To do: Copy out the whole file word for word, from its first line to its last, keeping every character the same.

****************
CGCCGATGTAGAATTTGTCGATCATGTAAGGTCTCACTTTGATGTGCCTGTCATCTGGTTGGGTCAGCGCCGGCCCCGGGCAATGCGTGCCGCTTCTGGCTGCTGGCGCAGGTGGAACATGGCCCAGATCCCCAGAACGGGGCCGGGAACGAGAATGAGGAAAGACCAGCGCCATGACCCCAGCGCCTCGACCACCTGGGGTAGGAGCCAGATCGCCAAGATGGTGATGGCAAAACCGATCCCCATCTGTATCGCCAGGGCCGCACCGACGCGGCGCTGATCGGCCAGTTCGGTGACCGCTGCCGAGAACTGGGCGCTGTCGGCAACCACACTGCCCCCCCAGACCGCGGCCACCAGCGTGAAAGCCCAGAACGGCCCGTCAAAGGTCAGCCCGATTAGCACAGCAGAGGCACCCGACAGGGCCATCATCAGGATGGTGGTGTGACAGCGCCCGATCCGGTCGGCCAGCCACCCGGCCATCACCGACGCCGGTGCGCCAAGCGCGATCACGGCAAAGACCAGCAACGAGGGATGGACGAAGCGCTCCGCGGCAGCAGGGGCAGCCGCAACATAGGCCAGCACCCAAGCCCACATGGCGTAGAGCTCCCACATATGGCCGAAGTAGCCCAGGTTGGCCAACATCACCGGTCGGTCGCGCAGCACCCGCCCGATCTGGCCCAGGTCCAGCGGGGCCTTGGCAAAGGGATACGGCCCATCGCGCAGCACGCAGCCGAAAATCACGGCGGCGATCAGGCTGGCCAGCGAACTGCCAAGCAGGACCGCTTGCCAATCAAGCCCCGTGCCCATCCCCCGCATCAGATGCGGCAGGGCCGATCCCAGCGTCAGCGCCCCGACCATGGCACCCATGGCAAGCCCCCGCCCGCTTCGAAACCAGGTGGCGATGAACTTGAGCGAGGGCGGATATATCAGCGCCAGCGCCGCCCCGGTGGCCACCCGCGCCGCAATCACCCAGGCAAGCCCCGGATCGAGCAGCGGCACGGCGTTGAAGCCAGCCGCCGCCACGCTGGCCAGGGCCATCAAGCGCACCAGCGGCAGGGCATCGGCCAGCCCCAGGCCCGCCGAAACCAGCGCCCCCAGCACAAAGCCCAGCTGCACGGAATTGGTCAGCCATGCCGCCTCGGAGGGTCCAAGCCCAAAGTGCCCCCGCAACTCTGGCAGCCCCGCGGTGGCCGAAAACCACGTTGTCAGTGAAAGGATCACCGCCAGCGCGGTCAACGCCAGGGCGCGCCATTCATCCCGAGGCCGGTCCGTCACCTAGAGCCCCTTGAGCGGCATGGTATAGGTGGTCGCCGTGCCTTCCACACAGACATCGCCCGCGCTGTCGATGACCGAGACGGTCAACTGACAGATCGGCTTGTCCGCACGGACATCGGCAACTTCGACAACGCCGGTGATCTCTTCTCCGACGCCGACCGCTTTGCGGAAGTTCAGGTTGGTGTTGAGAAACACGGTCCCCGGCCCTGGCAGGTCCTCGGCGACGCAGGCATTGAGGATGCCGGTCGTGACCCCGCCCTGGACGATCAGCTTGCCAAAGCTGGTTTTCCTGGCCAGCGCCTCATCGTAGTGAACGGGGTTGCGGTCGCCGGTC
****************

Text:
CGCCGATGTAGAATTTGTCGATCATGTAAGGTCTCACTTTGATGTGCCTGTCATCTGGTTGGGTCAGCGCCGGCCCCGGGCAATGCGTGCCGCTTCTGGCTGCTGGCGCAGGTGGAACATGGCCCAGATCCCCAGAACGGGGCCGGGAACGAGAATGAGGAAAGACCAGCGCCATGACCCCAGCGCCTCGACCACCTGGGGTAGGAGCCAGATCGCCAAGATGGTGATGGCAAAACCGATCCCCATCTGTATCGCCAGGGCCGCACCGACGCGGCGCTGATCGGCCAGTTCGGTGACCGCTGCCGAGAACTGGGCGCTGTCGGCAACCACACTGCCCCCCCAGACCGCGGCCACCAGCGTGAAAGCCCAGAACGGCCCGTCAAAGGTCAGCCCGATTAGCACAGCAGAGGCACCCGACAGGGCCATCATCAGGATGGTGGTGTGACAGCGCCCGATCCGGTCGGCCAGCCACCCGGCCATCACCGACGCCGGTGCGCCAAGCGCGATCACGGCAAAGACCAGCAACGAGGGATGGACGAAGCGCTCCGCGGCAGCAGGGGCAGCCGCAACATAGGCCAGCACCCAAGCCCACATGGCGTAGAGCTCCCACATATGGCCGAAGTAGCCCAGGTTGGCCAACATCACCGGTCGGTCGCGCAGCACCCGCCCGATCTGGCCCAGGTCCAGCGGGGCCTTGGCAAAGGGATACGGCCCATCGCGCAGCACGCAGCCGAAAATCACGGCGGCGATCAGGCTGGCCAGCGAACTGCCAAGCAGGACCGCTTGCCAATCAAGCCCCGTGCCCATCCCCCGCATCAGATGCGGCAGGGCCGATCCCAGCGTCAGCGCCCCGACCATGGCACCCATGGCAAGCCCCCGCCCGCTTCGAAACCAGGTGGCGATGAACTTGAGCGAGGGCGGATATATCAGCGCCAGCGCCGCCCCGGTGGCCACCCGCGCCGCAATCACCCAGGCAAGCCCCGGATCGAGCAGCGGCACGGCGTTGAAGCCAGCCGCCGCCACGCTGGCCAGGGCCATCAAGCGCACCAGCGGCAGGGCATCGGCCAGCCCCAGGCCCGCCGAAACCAGCGCCCCCAGCACAAAGCCCAGCTGCACGGAATTGGTCAGCCATGCCGCCTCGGAGGGTCCAAGCCCAAAGTGCCCCCGCAACTCTGGCAGCCCCGCGGTGGCCGAAAACCACGTTGTCAGTGAAAGGATCACCGCCAGCGCGGTCAACGCCAGGGCGCGCCATTCATCCCGAGGCCGGTCCGTCACCTAGAGCCCCTTGAGCGGCATGGTATAGGTGGTCGCCGTGCCTTCCACACAGACATCGCCCGCGCTGTCGATGACCGAGACGGTCAACTGACAGATCGGCTTGTCCGCACGGACATCGGCAACTTCGACAACGCCGGTGATCTCTTCTCCGACGCCGACCGCTTTGCGGAAGTTCAGGTTGGTGTTGAGAAACACGGTCCCCGGCCCTGGCAGGTCCTCGGCGACGCAGGCATTGAGGATGCCGGTCGTGACCCCGCCCTGGACGATCAGCTTGCCAAAGCTGGTTTTCCTGGCCAGCGCCTCATCGTAGTGAACGGGGTTGCGGTCGCCGGTC